During the start of the pandemic, administrators at John Jay decided to integrate the teams and to play under the John Jay Jaguars once students returned from remote learning. Mariah (who we met in episode one) was initially excited about the teams integrating and trying out for the volleyball team. Once she showed up to tryouts, though, the reality started to sink in. Would integrating the teams create equity or breed more alienation?“If the school is not good enough for the middle-class children who are overwhelmingly white, why is it good enough for the Black and Latino students who attend the school?" - The Educator's Room reviews Keeping Score episode 2 Click To Tweet
There isn’t enough positive to say about this episode in the series. My previous review mentioned my desire to see more anecdotes and information about the segregation at John Jay and how it plagues the NYC public school system as a whole. Part 2 absolutely delivered, and, once again expertly weaves these details into the story of the John Jay Jaguars integration experiment. Though this episode is only about a half-hour in length, it packs an incredible amount of context and history into that time.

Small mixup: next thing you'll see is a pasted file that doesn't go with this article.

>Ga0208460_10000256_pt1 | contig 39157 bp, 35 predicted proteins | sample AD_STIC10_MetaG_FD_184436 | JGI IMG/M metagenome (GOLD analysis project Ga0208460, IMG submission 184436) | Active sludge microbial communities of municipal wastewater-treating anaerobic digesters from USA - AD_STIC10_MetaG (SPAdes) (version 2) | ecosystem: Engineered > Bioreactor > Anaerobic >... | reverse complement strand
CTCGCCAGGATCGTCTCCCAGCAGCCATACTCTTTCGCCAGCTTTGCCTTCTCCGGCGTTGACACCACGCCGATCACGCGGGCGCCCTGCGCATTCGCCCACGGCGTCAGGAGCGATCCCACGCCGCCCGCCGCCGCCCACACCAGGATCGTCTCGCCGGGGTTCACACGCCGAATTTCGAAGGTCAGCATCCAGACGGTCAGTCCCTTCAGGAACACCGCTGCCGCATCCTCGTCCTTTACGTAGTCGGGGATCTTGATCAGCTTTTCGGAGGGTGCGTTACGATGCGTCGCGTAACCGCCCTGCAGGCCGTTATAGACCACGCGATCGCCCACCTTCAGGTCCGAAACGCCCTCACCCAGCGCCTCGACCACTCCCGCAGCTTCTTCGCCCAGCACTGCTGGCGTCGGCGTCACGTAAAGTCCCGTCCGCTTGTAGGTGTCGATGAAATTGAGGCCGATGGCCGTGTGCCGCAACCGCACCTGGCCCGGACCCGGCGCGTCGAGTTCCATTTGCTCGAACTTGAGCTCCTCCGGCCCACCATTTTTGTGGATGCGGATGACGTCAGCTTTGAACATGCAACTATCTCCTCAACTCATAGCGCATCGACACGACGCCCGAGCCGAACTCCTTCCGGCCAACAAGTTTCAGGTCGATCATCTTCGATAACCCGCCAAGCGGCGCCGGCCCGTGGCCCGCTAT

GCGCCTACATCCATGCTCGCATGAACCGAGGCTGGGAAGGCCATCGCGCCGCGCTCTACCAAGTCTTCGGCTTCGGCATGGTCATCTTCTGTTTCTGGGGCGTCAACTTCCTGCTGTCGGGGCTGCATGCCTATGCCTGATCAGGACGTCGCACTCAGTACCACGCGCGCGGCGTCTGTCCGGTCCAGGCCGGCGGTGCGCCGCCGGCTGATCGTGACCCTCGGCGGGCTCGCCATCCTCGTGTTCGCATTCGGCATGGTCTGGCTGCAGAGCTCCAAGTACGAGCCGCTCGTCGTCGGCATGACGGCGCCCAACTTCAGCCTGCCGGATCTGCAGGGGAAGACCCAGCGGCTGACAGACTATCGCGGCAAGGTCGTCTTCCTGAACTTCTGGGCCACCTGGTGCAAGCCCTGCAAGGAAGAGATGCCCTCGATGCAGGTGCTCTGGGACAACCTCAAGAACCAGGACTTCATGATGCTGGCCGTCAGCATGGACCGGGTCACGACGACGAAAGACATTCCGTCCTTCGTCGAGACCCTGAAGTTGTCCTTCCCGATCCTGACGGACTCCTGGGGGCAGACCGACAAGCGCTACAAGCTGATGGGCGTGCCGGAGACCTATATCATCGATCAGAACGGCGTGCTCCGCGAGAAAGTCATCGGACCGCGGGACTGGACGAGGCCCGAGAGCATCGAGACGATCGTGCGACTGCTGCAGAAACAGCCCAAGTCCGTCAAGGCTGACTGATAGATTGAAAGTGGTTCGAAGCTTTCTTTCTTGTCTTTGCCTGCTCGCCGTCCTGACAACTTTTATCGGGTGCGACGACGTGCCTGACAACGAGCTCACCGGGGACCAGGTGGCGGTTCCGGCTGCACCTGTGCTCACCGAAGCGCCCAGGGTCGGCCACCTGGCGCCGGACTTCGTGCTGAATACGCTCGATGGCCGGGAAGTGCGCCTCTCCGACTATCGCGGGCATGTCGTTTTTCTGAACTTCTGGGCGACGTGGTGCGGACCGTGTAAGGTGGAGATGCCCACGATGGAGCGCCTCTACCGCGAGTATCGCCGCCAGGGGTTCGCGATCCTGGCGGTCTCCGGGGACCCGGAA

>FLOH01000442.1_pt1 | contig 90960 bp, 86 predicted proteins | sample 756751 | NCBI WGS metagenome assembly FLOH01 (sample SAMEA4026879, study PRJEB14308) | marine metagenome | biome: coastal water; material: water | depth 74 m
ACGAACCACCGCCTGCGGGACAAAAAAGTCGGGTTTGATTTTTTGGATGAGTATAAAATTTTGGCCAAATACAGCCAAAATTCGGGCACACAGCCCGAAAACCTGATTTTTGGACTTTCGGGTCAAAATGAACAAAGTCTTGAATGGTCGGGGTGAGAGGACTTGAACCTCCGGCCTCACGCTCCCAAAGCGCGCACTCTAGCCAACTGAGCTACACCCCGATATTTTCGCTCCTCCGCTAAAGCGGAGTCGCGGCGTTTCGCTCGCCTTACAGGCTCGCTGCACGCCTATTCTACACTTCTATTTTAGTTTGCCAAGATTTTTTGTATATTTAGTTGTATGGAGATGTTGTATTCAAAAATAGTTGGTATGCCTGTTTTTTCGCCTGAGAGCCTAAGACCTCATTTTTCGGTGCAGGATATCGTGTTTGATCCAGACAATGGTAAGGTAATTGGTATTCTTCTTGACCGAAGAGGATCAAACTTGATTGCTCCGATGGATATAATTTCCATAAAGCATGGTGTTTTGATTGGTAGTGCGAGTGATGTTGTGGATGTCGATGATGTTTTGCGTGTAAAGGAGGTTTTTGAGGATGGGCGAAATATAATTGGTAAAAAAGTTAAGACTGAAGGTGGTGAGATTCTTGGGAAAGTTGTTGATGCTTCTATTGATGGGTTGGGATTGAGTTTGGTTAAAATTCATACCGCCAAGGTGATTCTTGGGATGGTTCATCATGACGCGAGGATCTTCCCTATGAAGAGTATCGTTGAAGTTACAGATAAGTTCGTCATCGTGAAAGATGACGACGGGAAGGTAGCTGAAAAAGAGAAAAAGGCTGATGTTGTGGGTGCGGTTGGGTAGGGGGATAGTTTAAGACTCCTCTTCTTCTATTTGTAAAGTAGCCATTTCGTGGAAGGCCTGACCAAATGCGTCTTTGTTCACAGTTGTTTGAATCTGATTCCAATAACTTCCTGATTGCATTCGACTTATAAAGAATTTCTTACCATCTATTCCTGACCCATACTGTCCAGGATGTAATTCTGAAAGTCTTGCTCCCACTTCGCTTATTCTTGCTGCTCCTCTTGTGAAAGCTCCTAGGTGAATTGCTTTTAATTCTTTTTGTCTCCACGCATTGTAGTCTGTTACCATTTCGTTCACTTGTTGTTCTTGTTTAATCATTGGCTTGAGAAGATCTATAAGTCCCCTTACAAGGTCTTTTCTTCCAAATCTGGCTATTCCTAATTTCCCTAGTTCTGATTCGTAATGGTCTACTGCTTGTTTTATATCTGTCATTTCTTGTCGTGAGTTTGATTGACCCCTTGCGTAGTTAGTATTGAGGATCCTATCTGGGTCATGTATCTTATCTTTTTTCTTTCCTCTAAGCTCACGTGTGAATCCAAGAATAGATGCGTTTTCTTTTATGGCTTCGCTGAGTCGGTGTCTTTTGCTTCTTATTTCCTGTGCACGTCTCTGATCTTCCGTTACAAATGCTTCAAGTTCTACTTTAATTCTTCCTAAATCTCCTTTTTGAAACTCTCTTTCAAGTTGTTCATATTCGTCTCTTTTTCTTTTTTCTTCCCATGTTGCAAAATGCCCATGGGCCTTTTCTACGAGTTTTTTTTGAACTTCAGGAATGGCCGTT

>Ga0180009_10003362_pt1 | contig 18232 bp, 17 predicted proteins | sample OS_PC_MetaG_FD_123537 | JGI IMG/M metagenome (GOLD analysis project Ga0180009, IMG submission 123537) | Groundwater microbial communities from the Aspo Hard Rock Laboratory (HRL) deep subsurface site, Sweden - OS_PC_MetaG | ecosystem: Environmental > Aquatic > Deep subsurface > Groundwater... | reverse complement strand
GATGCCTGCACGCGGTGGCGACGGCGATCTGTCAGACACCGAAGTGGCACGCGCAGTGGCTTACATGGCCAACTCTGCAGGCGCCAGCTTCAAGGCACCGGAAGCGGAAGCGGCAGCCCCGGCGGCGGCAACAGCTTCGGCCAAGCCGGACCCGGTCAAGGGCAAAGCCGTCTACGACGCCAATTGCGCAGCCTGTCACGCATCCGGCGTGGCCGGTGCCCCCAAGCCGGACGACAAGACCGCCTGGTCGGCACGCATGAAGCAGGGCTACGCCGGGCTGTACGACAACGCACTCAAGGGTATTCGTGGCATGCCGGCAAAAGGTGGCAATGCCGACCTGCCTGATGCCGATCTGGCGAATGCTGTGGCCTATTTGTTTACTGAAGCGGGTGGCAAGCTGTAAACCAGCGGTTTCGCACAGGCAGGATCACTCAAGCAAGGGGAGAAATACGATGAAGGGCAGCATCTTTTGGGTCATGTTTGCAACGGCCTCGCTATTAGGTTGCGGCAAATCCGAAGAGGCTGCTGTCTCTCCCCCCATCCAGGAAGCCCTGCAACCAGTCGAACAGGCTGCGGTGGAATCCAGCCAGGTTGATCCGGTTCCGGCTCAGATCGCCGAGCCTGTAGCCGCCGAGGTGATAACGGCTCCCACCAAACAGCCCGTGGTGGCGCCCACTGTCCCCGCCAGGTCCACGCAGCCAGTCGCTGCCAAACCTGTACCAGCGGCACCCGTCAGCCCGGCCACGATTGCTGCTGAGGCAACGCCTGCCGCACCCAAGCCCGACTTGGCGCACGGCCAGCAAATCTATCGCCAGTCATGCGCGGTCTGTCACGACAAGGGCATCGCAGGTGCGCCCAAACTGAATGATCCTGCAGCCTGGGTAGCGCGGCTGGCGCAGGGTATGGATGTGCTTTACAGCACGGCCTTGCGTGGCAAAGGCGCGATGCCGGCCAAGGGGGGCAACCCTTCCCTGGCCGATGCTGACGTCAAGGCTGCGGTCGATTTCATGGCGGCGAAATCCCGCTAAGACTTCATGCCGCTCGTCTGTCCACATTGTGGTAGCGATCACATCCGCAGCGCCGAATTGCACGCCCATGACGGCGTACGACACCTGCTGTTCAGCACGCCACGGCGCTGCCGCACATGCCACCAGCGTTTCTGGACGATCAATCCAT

Room for Improvement
At this point, I think this podcast series is hitting the mark. I am eager to hear more about the rocky team integration, as well as hope to hear perspectives from the Millenium Brooklyn students.
Final Thoughts from an Educator
This episode of Keeping Score really resonated with me and reminded me of the inequity I have observed in numerous public school systems. While I cannot personally speak to the realities of New York City’s public schools, I have experienced wide disparities in my time as an educator in Arizona.
I interned and student taught at one district, including a stint at their brand new campus. That school was lauded for its amazing sports programs, extensive campus, and variety of course offerings. The first school I taught at was a newer building, but the fresh paint didn’t make up for the lack of resources for students and teachers. Lastly, the alternative school I worked at for multiple years had no permanent buildings, and despite many promises of a revamped campus, they never came to fruition.
The differences between these schools match with the socio-economic status and racial demographics of the attending students: the school I interned at was in an extremely affluent area, while my alternative school served students with behavioral challenges (and was largely low-income students of color). While it is easy to say these circumstances are unequal and suggest a different funding approach, the damage is not so quickly undone. I look forward to following the story of Keeping Score and learning how this community unravels the decades of inequity to integrate as one.